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ECON 2740 (43)


30 Pages

Course Code
ECON 2740
David Prescott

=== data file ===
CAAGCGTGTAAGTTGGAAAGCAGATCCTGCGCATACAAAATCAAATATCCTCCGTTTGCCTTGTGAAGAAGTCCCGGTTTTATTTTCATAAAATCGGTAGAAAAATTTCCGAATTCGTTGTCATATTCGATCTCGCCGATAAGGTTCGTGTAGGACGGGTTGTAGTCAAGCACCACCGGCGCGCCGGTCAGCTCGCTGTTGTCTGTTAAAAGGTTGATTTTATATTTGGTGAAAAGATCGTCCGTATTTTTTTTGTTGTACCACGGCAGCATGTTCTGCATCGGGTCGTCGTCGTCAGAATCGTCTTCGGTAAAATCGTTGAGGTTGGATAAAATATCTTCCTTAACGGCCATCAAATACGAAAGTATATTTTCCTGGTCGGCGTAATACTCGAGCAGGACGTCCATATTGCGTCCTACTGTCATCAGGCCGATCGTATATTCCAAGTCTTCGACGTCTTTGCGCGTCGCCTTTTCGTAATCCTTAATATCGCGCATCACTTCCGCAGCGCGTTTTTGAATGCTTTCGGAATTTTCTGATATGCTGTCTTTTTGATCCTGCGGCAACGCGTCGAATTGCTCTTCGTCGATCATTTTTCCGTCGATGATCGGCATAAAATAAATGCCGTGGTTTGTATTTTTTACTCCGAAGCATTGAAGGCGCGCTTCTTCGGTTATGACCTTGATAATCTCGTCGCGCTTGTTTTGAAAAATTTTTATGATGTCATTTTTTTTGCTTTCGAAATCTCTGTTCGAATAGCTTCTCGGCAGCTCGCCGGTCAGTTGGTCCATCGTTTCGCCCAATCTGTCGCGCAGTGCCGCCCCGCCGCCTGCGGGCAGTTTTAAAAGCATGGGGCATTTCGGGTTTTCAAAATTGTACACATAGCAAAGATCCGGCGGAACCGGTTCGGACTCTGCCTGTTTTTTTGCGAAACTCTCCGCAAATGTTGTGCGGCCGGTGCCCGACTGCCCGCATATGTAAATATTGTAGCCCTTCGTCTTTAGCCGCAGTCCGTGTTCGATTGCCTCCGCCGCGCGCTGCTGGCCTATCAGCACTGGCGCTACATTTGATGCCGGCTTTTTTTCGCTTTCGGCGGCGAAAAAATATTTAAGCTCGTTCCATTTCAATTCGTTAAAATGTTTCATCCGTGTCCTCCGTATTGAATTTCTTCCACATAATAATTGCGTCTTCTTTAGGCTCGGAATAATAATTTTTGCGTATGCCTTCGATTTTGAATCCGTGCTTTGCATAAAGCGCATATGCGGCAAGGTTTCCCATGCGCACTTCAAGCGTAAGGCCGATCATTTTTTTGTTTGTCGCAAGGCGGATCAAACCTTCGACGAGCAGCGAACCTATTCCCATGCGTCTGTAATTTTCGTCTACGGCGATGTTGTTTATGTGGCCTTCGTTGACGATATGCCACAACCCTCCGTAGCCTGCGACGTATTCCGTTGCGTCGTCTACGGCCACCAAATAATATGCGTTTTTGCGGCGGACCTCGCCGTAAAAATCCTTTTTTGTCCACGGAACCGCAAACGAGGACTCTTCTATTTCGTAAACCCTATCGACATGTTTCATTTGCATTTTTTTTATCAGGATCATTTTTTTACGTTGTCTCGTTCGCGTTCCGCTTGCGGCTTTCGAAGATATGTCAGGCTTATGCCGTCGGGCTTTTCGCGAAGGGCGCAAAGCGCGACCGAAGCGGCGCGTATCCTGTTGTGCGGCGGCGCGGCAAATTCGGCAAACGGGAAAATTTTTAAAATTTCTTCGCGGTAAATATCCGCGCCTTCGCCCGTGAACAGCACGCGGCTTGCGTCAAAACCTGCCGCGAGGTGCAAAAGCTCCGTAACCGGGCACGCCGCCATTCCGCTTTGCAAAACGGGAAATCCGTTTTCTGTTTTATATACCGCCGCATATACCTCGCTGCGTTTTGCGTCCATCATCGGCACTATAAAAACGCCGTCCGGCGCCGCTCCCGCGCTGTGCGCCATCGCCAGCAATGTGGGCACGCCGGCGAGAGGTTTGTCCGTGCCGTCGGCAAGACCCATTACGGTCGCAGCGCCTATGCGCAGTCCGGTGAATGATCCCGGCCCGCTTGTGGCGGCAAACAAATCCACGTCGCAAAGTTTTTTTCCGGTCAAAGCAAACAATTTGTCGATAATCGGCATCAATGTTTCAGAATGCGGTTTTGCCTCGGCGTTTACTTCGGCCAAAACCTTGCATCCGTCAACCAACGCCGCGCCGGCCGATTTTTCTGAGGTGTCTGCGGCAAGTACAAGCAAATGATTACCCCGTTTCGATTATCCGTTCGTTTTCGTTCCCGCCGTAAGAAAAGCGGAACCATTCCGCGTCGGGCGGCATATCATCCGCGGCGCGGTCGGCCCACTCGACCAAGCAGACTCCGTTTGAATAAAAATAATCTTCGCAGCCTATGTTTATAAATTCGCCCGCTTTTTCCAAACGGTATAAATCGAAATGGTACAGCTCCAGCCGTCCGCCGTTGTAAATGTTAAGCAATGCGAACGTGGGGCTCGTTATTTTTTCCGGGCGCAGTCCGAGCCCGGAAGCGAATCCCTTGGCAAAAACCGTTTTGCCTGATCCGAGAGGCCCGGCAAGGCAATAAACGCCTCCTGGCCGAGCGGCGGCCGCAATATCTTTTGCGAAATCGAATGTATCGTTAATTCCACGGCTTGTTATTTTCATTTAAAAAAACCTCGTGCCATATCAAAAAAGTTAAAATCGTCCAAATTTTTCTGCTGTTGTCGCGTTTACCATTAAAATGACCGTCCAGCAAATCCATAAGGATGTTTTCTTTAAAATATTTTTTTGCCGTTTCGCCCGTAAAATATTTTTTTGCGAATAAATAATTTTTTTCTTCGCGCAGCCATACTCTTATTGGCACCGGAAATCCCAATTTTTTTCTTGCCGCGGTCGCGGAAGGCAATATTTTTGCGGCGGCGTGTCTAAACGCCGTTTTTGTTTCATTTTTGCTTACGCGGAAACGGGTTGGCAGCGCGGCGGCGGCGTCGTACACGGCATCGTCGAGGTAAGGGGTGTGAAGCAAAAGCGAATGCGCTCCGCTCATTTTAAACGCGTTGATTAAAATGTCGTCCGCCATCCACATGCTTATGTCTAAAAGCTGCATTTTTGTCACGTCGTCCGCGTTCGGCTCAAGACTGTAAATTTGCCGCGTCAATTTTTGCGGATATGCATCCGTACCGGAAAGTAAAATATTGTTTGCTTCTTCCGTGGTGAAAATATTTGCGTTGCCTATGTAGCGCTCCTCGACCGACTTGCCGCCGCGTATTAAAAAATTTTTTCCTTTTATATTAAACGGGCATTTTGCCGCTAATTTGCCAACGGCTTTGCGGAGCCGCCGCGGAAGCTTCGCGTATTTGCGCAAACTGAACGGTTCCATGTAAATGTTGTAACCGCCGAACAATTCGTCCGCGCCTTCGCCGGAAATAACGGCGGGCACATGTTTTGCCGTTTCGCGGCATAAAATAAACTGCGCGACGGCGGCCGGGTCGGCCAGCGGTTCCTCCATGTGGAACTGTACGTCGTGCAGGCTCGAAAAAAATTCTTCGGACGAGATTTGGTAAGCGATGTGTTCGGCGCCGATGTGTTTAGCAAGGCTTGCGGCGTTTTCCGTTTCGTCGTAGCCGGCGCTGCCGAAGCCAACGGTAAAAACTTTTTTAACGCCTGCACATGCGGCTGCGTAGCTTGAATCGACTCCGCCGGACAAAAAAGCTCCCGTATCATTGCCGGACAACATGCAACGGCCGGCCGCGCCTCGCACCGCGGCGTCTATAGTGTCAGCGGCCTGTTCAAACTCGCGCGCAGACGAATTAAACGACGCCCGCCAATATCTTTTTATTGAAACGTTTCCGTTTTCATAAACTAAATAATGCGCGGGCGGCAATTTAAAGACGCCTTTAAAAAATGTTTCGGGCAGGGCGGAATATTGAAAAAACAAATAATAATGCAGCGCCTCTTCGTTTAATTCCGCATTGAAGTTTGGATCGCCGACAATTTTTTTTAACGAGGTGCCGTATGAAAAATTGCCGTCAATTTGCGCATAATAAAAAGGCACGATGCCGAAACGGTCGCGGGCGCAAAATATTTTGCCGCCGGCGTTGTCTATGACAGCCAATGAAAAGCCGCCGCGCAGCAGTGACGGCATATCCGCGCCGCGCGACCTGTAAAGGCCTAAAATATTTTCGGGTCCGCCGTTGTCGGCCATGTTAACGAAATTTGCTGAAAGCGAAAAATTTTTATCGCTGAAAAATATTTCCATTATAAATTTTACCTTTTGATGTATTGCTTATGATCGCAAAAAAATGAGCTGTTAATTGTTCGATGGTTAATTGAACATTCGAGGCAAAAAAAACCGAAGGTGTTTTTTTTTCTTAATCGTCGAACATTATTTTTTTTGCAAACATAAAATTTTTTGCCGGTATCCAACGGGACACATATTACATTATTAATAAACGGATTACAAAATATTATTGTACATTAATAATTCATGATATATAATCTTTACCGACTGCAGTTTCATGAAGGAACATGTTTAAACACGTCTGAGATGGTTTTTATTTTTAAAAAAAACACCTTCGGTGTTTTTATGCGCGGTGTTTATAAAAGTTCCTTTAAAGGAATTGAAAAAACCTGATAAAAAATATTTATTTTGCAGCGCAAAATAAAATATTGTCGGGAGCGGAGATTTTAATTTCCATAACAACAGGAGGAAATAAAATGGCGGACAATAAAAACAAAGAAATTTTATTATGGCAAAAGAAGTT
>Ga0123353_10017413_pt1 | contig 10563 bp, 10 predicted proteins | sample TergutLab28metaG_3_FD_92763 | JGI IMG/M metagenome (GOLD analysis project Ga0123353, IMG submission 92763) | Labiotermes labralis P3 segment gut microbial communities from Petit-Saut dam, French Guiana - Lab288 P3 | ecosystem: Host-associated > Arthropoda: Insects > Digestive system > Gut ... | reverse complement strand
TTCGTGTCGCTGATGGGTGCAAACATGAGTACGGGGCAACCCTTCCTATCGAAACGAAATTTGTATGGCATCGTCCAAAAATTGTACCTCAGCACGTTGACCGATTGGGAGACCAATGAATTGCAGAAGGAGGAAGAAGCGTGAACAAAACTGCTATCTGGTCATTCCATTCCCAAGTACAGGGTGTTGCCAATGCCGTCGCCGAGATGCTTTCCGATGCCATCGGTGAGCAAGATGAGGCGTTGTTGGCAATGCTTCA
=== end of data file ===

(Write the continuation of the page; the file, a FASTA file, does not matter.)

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Chapter 2Bivariate Distributions21 Descriptive Statistics for Bivariate Distributions Covariance and CorrelationChapter 1 focuses on the distribution of single random variables such as the wage received by anindividualworkerEmpirical studies in economics typically seek to understand the relationship betweentwo or more random variablesFor example how does the level of education affect the wage a workercan expect to earnThis chapter considers bivariate distributions the statistical relationship between apair of random variablesFor example if X and Y are both normally distributed random variables theirjoint distribution is known as the bivariate normal distributionBefore exploring the properties of atheoretical distribution such as the bivariate normal we will consider how descriptive statistics can beused to capture some essential features of the relationship between a pair of variablesHouse Prices Vrs SizeFigure 21198386198788Price400 350 Major300 Axis250 200 Thousands150 100 50 0 500 1000 1500 2000 2500 3000 3500 4000 Size square feetFigure 21 is a scatter diagram of house prices and house sizesEach point in the diagramcorresponds to the price and size of a particular houseThe sample consists of 2181 observations onhouse sales gathered over a 6 year period 198388 but the sample has no data for 1986Price refers tothe price for which the house sold and size is the total floor space of the house measured in square feet The scatter plot reveals a positive relationship between size and pricethe scatter of points stretches upfrom the lower left towards the top rightIt confirms what we would expect larger houses tend to sellfor higher pricesAn interesting question that these data can answer is by how much does the marketprice increase when size increasesIndeed the central goal of this chapter is to consider how we mightframe and answer the question of the quantitative relationship between two variables such as the size andprice of housesIs the relationship linear or nonlinearIf it is linear then what line best represents theChapter 22Econometrics Text by D M Prescott sizeprice relationship A natural choice for the line that captures the linear relationship between size and price is knownas the major axis which is drawn in Figure 21 The key properties of the major axis are listed in Table21In particular the slope of the major axis is the standard deviation of the Yaxis variable pricedivided bythe standard deviation of the Xaxis variable size Table 21Properties of the Major Axis1The slope is the ratio of standard deviations SDYSDXY is Price P and X is Size SXY2Passes through the sample mean point 3Bisects the scatter plot symmetricallyThe information in Table 22 lists univariate sample statistics for price and size and these can beused to calculate the slope of the major axis which is 431133757 sq ft11474 per square foot To plot the major axis in Figure 21 it is necessary to find its linear equation slope and interceptTheintercept is chosen so that the major axis passes through the sample meanThe following formulaguarantees this resultInterceptYslopeX95510114741313555201The equation of the major axis in Figure 21 is therefore P552011147SAlthough Figure 21 shows a positive relationship between size and price the points are clearlydispersed around the major axisFor any particular size that is fixed on the Xaxis house prices span awide range because other variables affect the market price of housesThe age of a house its location anda host of other factors all play a part in determining market valueAn important variable is the date ofthe saleThese data were collected during the 1980s when property prices in Canada were rising and thatexplains some of the vertical spread in the plotfor any given size prices in 1988 will generally be much1higher than in 19831 The scatter seems to be split into two concentrations one above the otherThe 198788 datapresumably lie above the 198385 data being separated by a gap created by the unrecorded 1986 data
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